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Marketing Clarity For The HVAC Marketer

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Be forewarned: this advice isn’t all pretty, just as business today isn’t. The silver lining is that the new economy is forcing a move from shiny wrapping (indulgence) toward valuable content (importance).

As during any transition, confusion reigns.

3 Sources of Marketing Confusion

1. Confusing Conceit with Commerce. Enough of corporate-drivel advertising, focused upon self with handsome slickness and all the ‘copycat’ mutations thereof. Enough of glamorous photos of equipment that most owners prefer to hide behind a shrub. (Save that for the kitchen table closing discussion.)

That stuff is not generating leads. And in this economy, an indulgent stab at supremacy appears insensitive, uncaring, detached. Worse, it is contagious…

Contractors often copy this advertising approach, and get hoodwinked into believing that marketing should be about them. This misstep is reinforced by media sales reps who know ego (self-focused marketing) is a powerful motivator that mysteriously increases the ad budget.

If this type of approach worked, then the majority of ads would be successful. It doesn’t and they aren’t.

Clarity Time: To generate a response in the current market, focus your ads upon being: a) Different from the schlock out there, b) About the customer’s gain and mostly c) Why in the heck they should call you instead of the 800 other losers who claim mostly the same stuff. See item ‘a’ again.

2. Confusing Activity with Accomplishment. Would you rather talk about what works in marketing, or talk about what everyone else is talking about? Case in point: Social Media. The following will be unpopular. Sorry.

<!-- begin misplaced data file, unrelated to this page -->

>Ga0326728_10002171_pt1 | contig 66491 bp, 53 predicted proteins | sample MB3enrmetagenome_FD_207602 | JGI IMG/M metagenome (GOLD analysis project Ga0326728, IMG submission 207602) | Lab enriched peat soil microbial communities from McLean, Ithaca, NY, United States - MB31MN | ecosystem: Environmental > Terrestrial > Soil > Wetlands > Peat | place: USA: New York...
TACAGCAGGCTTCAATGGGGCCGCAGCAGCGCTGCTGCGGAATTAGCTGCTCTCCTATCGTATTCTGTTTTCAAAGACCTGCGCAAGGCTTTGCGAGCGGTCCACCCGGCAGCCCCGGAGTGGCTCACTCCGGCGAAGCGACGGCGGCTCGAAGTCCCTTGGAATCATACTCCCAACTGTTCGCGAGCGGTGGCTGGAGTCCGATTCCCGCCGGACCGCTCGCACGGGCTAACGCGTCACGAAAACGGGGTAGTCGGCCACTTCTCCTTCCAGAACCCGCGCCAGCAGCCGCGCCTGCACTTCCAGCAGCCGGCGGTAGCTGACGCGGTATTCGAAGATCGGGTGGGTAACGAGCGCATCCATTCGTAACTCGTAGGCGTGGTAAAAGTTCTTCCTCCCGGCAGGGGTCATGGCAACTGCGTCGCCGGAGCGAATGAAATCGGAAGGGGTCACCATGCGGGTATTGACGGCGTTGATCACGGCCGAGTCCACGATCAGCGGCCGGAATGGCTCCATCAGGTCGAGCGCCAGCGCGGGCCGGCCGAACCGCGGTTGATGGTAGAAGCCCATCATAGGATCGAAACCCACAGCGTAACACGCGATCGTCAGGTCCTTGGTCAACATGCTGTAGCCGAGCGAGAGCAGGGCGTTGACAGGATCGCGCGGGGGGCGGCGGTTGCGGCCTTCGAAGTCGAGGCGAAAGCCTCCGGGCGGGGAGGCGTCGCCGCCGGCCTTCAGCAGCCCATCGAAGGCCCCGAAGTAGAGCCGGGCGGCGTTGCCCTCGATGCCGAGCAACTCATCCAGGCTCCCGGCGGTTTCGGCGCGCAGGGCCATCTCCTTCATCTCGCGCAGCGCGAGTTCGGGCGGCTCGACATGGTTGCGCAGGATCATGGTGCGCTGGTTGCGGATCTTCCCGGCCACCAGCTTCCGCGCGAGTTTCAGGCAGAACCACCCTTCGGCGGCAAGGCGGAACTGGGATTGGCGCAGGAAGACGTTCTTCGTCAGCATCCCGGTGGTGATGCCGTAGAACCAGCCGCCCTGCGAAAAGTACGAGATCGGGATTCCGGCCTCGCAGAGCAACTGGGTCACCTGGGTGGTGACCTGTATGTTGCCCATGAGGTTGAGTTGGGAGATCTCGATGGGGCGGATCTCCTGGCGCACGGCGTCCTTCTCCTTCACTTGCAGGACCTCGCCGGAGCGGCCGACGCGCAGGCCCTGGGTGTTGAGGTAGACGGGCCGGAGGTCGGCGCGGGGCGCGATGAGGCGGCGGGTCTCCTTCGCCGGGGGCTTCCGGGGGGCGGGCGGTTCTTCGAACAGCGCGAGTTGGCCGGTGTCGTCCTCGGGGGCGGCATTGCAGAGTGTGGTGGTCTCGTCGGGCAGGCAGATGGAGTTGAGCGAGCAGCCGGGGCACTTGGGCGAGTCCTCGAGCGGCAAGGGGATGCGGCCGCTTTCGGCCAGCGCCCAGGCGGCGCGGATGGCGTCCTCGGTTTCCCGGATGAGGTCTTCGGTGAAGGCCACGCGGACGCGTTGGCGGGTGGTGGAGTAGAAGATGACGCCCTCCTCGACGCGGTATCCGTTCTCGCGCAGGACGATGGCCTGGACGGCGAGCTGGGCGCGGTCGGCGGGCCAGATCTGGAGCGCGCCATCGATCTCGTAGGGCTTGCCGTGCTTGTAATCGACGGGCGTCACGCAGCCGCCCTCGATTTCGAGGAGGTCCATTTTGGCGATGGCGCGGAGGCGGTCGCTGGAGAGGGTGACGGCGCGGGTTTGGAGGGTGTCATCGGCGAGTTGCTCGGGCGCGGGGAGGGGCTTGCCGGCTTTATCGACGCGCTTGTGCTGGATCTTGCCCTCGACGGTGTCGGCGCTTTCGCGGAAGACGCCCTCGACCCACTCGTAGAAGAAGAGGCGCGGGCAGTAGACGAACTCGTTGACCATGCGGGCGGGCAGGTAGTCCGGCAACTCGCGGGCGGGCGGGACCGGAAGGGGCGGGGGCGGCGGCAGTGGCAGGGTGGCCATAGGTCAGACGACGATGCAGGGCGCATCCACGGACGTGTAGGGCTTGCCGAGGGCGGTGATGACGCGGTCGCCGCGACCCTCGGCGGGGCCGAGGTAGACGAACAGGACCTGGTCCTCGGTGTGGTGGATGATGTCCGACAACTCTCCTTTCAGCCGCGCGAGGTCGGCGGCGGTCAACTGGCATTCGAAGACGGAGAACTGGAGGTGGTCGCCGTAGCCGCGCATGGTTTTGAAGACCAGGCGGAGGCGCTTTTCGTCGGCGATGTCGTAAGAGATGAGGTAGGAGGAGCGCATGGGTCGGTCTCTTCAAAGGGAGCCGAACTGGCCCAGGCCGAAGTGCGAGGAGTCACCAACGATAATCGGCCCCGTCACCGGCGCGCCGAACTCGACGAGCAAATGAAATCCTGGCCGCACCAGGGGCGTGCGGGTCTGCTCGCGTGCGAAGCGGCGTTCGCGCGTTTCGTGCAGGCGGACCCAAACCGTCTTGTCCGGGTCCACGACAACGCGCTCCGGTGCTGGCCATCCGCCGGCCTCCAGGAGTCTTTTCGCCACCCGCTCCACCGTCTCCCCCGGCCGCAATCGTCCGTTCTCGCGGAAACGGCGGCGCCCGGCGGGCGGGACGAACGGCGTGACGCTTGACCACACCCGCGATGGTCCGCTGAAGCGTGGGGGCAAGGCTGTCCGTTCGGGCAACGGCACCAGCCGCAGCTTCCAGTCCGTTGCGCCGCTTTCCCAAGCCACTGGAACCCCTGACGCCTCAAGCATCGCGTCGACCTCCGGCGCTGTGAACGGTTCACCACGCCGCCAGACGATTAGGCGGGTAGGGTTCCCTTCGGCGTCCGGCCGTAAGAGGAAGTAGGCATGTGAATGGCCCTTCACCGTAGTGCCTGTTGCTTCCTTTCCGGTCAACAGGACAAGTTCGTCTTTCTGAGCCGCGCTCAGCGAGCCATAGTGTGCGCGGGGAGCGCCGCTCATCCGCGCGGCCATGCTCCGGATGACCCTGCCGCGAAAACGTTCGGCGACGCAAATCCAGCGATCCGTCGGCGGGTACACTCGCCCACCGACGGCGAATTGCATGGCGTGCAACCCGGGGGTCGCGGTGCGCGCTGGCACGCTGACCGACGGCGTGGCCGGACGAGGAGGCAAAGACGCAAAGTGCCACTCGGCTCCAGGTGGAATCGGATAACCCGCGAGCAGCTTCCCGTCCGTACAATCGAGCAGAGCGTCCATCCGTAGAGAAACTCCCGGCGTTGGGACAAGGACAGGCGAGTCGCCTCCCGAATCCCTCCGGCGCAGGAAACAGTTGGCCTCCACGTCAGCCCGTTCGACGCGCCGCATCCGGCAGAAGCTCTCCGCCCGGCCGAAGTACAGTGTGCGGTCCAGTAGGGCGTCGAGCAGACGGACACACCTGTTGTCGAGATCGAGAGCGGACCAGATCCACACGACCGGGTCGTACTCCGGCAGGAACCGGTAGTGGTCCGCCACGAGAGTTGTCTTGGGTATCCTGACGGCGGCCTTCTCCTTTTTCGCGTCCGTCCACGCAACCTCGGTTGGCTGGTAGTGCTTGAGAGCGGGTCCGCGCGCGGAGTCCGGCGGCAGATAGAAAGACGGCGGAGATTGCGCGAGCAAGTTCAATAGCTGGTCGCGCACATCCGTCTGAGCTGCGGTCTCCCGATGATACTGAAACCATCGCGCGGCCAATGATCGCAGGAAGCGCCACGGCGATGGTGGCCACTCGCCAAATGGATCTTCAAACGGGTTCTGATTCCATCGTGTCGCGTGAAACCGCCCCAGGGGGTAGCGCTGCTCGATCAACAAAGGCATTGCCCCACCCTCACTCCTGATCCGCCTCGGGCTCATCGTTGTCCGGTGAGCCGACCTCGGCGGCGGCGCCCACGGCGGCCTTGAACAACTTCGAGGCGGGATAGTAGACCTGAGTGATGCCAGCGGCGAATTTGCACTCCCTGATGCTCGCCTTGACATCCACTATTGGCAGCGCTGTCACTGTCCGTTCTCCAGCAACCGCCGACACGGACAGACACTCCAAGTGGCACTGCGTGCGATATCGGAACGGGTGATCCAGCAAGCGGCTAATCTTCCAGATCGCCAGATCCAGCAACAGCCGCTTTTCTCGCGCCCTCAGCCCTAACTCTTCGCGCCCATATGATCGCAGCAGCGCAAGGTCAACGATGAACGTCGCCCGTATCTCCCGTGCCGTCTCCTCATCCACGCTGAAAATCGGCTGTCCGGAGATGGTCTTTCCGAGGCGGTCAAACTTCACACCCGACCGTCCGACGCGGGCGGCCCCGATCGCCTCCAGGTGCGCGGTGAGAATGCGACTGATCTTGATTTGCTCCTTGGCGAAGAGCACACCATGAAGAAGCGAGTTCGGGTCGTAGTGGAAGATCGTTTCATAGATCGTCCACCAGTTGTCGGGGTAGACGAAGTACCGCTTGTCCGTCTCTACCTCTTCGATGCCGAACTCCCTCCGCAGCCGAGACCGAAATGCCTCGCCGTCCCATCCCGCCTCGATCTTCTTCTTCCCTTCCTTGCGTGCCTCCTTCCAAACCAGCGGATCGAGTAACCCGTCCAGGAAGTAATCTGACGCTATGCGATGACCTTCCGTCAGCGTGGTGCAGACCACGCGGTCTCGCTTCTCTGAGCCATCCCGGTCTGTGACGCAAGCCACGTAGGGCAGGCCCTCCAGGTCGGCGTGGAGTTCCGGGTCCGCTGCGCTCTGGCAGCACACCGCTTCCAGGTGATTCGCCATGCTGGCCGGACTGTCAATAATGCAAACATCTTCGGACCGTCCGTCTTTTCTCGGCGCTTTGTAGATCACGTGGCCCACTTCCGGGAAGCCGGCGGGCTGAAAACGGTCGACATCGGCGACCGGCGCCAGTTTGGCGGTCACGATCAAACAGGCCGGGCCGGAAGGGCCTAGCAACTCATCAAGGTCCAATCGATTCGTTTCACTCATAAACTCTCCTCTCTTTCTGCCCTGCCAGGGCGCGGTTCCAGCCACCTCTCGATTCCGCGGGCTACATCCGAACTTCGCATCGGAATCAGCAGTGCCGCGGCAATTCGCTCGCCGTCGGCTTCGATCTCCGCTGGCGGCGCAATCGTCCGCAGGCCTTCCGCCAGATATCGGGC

Okay, pick any previous buzzword: Networking, Branding, Search Marketing, whatever, and you’ll see following the initial ‘spike’ of interest, all landed at the exact same spot. And that’s where “Return” meets “Investment.” Business sanity must prevail, and the fuel for sanity is fiduciary responsibility.

The current marketing love-fest is with Social Media. Fine. If used intelligently, it is a fantastic source for lead generation. We do it for ourselves, create it for others and earn money by doing both. I say this to alert you to the truth:

It can also be less productive than standing in line at the DMV… with improper ID… on a Holiday.

Countless posts, hopeful Tweets, link-sharing, setting up groups – then monitoring and updating them regularly – all require a befuddling array of “activity.” At a certain level, “accomplishment” must be measured.

“If it ain’t payin’, you’re just playin’.”

Clarity Time: For Twitter, better to use Tweetdecks or Social Media Platforms for relationship building and occasional bumps to your website, in about a 3:1 ratio in favor of relationship. For Facebook, create a business page (instead of a personal page) that informs but also links to in-depth info on your website (again, about a 3:1 ratio) or immediate email contact.

Point: Systemize traffic flow to your website to obtain contact info, move them toward direct contact (email or phone) and advance toward customer acquisition. That is accomplishment from activity.